The dairy sector said it had secured the support of parliamentarians to have CUSMA come into force in conjunction with the beginning of the dairy year, August 1, 2020, to allow the sector a full 12-months of exports per the negotiated concession for year-one threshold limit on key dairy products, before being constrained by the significant reduction conceded in year two of the agreement.
The DFC said as part of CUSMA, Canada transferred to the US part of its domestic dairy production, and also agreed to self-imposed limits on exports of some dairy products.
"Our government was first out of the gate to give notice to the other parties that it was ready to implement CUSMA. The dairy sector was informed at the last minute and judging by the reaction from the opposition parties, we weren't alone in this being a complete surprise," said Jacques Lefebvre, CEO of Dairy Farmers of Canada.
Mathieu Frigon, president of Dairy Processors Association of Canada, said, "[The Government] told us not to worry, Canada had to send a signal to the US administration that it was committed to CUSMA, but that both the US and Mexico were nowhere close to being able to give notice, thus we shouldn't be concerned about an early implementation date."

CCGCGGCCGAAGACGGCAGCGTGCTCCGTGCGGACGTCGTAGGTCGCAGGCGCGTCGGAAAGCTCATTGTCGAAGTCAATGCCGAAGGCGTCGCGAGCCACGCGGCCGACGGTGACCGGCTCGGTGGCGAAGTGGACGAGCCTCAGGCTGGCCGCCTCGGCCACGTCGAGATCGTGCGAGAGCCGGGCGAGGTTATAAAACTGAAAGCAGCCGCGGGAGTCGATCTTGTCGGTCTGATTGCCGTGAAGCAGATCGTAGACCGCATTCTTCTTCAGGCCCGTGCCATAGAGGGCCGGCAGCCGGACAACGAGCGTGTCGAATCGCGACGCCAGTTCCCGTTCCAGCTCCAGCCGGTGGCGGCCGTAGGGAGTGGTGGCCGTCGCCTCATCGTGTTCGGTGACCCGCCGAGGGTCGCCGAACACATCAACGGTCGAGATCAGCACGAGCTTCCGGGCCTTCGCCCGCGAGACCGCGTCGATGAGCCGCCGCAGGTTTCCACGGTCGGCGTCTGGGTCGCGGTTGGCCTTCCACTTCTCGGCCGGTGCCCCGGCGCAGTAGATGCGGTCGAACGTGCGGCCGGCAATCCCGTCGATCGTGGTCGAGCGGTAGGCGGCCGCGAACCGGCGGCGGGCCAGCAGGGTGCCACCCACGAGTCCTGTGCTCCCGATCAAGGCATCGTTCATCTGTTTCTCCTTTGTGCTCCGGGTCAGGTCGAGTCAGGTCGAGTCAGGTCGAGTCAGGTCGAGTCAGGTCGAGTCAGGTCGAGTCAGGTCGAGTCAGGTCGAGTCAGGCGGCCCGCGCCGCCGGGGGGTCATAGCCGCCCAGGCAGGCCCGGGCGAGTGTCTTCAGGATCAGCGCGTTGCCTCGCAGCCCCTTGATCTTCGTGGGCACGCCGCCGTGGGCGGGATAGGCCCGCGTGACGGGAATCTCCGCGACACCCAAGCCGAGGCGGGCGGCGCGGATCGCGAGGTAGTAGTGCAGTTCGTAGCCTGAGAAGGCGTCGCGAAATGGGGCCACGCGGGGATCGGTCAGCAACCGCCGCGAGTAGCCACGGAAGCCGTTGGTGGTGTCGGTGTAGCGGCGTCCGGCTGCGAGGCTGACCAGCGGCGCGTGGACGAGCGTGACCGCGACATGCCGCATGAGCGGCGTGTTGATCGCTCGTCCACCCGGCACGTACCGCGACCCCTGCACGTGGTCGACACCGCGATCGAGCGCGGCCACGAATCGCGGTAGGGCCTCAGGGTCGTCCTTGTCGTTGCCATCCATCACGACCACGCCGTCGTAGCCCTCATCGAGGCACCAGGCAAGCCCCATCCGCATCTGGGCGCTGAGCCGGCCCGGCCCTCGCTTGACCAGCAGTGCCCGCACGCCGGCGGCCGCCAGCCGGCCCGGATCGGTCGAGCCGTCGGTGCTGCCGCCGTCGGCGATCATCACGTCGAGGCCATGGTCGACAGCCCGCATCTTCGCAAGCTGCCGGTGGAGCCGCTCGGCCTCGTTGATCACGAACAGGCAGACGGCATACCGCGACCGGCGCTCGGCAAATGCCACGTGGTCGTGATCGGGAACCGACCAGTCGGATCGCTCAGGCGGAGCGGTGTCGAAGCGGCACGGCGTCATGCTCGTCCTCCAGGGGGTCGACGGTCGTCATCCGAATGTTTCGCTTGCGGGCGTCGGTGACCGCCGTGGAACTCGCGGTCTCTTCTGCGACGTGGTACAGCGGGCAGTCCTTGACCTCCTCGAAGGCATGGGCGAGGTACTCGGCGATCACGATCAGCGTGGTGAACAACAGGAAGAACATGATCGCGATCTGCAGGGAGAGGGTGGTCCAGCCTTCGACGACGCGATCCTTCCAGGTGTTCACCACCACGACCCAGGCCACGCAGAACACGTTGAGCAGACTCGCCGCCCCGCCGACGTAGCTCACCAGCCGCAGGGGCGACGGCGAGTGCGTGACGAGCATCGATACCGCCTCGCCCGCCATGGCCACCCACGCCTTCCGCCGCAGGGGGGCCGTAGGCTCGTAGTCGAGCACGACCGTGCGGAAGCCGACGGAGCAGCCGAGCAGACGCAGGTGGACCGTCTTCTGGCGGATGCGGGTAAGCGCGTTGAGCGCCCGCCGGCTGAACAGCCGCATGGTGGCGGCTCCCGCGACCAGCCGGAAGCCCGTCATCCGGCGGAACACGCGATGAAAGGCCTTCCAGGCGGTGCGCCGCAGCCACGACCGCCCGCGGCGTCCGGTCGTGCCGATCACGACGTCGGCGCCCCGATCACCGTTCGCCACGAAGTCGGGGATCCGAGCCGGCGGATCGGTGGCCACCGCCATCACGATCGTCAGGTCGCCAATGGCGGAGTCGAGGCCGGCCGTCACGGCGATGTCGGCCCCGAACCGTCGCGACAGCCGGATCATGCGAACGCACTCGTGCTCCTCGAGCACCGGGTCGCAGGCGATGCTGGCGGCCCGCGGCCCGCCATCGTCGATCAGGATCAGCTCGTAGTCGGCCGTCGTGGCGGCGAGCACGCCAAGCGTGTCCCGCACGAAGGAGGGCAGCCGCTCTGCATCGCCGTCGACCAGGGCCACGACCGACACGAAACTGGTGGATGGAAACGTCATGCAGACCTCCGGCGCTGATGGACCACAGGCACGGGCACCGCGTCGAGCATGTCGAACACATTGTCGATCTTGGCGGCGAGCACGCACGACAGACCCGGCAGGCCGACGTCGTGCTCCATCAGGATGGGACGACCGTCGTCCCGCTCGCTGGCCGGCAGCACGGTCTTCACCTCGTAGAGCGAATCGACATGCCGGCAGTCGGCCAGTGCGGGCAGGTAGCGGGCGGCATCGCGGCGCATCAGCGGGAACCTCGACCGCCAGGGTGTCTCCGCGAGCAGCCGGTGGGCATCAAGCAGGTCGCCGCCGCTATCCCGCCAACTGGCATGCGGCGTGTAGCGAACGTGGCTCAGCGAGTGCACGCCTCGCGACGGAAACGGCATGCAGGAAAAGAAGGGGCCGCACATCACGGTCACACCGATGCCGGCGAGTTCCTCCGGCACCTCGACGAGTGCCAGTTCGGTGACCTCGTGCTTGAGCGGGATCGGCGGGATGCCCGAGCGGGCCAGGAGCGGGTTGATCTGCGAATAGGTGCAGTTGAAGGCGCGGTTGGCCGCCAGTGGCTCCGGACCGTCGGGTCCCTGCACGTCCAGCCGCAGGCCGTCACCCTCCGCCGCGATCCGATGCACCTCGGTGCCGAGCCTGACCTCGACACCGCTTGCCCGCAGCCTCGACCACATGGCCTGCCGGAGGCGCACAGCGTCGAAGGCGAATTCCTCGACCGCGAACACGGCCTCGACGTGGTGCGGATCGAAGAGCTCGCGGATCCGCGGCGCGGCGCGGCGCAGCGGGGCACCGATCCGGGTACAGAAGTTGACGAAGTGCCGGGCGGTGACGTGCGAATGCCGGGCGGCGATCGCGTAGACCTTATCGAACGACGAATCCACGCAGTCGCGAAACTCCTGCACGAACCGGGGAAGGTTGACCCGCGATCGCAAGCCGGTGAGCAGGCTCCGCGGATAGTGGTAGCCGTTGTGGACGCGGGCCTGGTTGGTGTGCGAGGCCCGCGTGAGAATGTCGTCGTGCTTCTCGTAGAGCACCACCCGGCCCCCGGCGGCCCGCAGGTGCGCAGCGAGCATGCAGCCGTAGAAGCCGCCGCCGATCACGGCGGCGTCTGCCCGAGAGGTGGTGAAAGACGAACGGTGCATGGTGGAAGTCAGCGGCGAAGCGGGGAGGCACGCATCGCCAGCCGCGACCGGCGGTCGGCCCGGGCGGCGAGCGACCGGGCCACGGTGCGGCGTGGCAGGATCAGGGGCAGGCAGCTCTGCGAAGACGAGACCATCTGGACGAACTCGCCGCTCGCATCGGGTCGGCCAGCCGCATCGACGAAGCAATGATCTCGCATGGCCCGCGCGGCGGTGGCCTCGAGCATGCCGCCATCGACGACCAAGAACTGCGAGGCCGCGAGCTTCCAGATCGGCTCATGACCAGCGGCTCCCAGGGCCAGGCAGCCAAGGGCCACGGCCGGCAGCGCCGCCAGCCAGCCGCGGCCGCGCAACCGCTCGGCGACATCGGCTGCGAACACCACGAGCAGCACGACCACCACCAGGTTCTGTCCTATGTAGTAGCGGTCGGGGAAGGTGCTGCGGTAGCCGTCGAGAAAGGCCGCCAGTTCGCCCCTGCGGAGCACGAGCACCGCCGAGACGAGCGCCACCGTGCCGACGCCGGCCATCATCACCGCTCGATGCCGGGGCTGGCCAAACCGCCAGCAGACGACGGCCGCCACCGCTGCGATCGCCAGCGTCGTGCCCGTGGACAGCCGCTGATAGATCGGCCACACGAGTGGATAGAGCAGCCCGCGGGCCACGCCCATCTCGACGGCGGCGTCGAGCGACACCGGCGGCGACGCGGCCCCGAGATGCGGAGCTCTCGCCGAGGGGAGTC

The organizations said by coming into force before the start of the dairy year on August 1, 2020, the first-year export cap and access volume will apply immediately and for just a few weeks before a significantly lower second-year export cap is triggered, and significantly more volume is imported into Canada.
That means an almost 40% reduction in exports being imposed on the Canadian dairy sector, the groups argued.
They also said that for dairy producers and processors, the early implementation by one month of CUSMA is estimated to represent up to C$100m (US$72m) in losses, and that the sector will need to contend with an additional $330m (US$237.7m) in annual perpetual losses as a result of the lost market share.